But it wasn't until 1973 that the first international sevens tournament took place as part of the Scottish Rugby Union's centenary celebrations. Seven countries and a President's VII took part, with England beating Ireland 22-18 in the final at Murrayfield in Edinburgh.

Two decades later at the same venue, 24 nations contested the inaugural Rugby Sevens World Cup -- and an unfancied England team won again, beating Australia 21-17 in final to lift the Melrose Cup.

Fiji, led by sevens legend Waisale Serevi, took the title four years later as the tournament moved to Hong Kong. The South Sea Islanders repeated the feat in 2005 to become the first team to win the trophy twice -- a mark matched by 2001 winners New Zealand in Moscow's Luzhniki Stadium earlier this year.

While the 2013 event didn't attract the spectator numbers that organizers had hoped for, the general trend is of a steady growth in ticket sales.

"What we have noticed is the change gradually over the years," says Hardie. "Melrose sevens was purely for rugby aficionados a few years ago, but that has now changed to a degree and it is perhaps getting to be as much of a social event as it is a sporting event."

A rugby sevens master class
Rugby's fastest game

Perhaps the best example of this is the Hong Kong Sevens -- a three-day jamboree held every year since 1976 where a mix of beer, body paint and fancy dress costumes provide a noisy and colorful backdrop to action on the pitch.

Olympic dreams

Away from the alcoholic haze engulfing the Hong Kong Stadium, Hardie offers a sober assessment of the game's ongoing appeal.

"Rugby sevens now is a sport played by athletes," he says. "They are much fitter, much stronger -- it is a faster, more entertaining game. Someone who perhaps is not a rugby follower can come along to a sevens tournament and enjoy it."

Participation continues to grow, notably so in the U.S. where rugby union is currently the fastest growing sport. More than one million people (a third of them women) play rugby at some level, according to the International Rugby Board.

Turnstiles are also ticking over nicely in the U.S. with last year's Sevens World Series event in Las Vegas attracting 64,000 spectators, the country's record rugby crowd.

But it is an invitation to the world's biggest sporting occasion in Rio de Janeiro in 2016 that has got everyone in rugby excited.

The announcement by the International Olympic Committee in October 2009 that rugby sevens, along with golf, would be included in both the 2016 and 2020 Summer Olympics has provided the sport with a priceless boost.

The 15-man game was actually played in the early editions of the modern Olympics -- founder Pierre de Coubertin was a fan of the sport's spirit and ethics. So, it seems are today's IOC members.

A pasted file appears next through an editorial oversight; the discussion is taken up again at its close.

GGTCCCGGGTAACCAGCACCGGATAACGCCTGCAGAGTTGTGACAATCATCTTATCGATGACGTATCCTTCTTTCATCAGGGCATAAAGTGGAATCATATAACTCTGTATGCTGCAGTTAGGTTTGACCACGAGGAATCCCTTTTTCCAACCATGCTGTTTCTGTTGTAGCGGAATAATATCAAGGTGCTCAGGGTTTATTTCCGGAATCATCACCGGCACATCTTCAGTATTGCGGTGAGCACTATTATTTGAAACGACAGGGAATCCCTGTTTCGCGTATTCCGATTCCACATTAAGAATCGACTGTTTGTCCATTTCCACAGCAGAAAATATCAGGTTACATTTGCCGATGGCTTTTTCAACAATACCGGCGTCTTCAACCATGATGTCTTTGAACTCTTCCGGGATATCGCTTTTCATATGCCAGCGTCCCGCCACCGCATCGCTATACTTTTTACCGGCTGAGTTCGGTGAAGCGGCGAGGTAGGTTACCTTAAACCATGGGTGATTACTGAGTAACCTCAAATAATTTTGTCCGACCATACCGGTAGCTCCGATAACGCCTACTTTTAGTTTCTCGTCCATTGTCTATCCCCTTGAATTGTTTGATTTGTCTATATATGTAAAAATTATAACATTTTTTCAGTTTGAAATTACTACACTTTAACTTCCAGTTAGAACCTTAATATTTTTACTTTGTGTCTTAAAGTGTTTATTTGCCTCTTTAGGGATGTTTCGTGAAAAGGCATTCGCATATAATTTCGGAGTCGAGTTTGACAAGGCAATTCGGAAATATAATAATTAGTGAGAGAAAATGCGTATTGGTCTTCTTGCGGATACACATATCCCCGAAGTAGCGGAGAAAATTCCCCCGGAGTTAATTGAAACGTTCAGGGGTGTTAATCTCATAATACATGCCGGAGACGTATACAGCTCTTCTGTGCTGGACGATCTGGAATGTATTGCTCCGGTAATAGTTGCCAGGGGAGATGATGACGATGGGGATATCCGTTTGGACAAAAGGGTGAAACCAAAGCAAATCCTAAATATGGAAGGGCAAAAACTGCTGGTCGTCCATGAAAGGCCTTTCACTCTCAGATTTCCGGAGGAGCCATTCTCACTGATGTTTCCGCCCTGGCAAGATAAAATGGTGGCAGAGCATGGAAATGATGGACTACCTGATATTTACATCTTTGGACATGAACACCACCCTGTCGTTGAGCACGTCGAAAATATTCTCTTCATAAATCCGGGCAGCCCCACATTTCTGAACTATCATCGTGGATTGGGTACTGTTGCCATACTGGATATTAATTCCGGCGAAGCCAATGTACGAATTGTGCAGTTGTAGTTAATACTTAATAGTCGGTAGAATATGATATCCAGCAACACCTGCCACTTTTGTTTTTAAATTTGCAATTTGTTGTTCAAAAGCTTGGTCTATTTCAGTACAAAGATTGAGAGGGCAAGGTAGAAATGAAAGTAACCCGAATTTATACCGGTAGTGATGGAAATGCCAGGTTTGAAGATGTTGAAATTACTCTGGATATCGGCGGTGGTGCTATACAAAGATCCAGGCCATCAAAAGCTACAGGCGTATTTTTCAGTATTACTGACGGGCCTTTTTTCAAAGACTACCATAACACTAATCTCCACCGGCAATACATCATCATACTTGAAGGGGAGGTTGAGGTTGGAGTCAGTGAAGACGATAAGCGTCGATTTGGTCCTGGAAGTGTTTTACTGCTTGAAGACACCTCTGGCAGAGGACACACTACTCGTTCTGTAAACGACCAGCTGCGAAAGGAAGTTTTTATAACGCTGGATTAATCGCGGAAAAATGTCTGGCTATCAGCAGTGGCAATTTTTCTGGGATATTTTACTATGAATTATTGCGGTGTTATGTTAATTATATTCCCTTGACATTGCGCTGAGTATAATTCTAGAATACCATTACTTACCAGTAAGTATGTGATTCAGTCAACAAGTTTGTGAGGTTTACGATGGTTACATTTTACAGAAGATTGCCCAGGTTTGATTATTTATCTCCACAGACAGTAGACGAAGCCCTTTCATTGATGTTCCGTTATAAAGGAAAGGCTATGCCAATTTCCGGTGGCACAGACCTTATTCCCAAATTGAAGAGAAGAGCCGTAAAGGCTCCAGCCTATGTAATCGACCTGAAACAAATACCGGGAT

"It's mind-blowing," says Hardie. "Considering where it started from, to now look at it as a worldwide Olympic sport is quite unbelievable."

From a butcher's shop in Scotland to the top table of international competition, rugby sevens looks like it will be serving up many sporting feasts for decades to come.

ADVERTISEMENT
Part of complete coverage on
April 17, 2014 -- Updated 1300 GMT (2100 HKT)
By day, he dons a white lab coat and seeks to rid the world of disease. At weekends, he terrorizes opposition teams in his bright red outfit.
April 3, 2014 -- Updated 1046 GMT (1846 HKT)
Not only is she getting hitched this month, but Winter Olympics star Elana Meyers is hoping to wed her bobsleigh skills to an entirely different ball game.
March 30, 2014 -- Updated 1400 GMT (2200 HKT)
Welcome to Hong Kong, where the battle to create the greatest costume is almost as fierce as the action on the pitch in the HSBC Sevens World Series.
March 27, 2014 -- Updated 2050 GMT (0450 HKT)
The annual sporting jamboree is the highlight of the social calendar for rugby fans who flock to the Hong Kong Stadium in their thousands.
March 27, 2014 -- Updated 0351 GMT (1151 HKT)
Hong Kong Sevens players, refs and hardcore fans share tips on how to get the most out of this incredible three-day party.
March 28, 2014 -- Updated 1035 GMT (1835 HKT)
Akira Ioane of New Zealand scores a try under pressure from England's Tom Mitchell during the IRB Sevens World Series cup semi final match in Wellington, New Zealand.
His name means "bright light" in Japanese and he's already shining on the global stage. Meet the young New Zealander being hailed as the next Jonah Lomu.
March 21, 2014 -- Updated 1626 GMT (0026 HKT)
It's the ultimate sporting world tour -- a combination of pace, power and partying through nine destinations. Discover the sevens circuit here...
March 21, 2014 -- Updated 1534 GMT (2334 HKT)
Spawned by university professors and dominated by big corporations, rugby in Japan is certainly different -- but it is also on the rise.
March 5, 2014 -- Updated 2311 GMT (0711 HKT)
Many have matched his size, some his speed, but no-one ever combined the two to such devastating effect on a rugby field as Jonah Lomu.
February 26, 2014 -- Updated 1435 GMT (2235 HKT)
South Africa's 1995 World Cup victory was immortalized in the film "Invictus" and Joost van der Westhuizen is taking hope from that Latin word.
February 4, 2014 -- Updated 1808 GMT (0208 HKT)
Carlin Isles is blessed with a god-given talent -- and the "fastest man in rugby" is looking for divine inspiration to make a life-changing decision.
December 19, 2013 -- Updated 1802 GMT (0202 HKT)
Few games seem so well suited to the mores of the modern sports fan as rugby sevens.
ADVERTISEMENT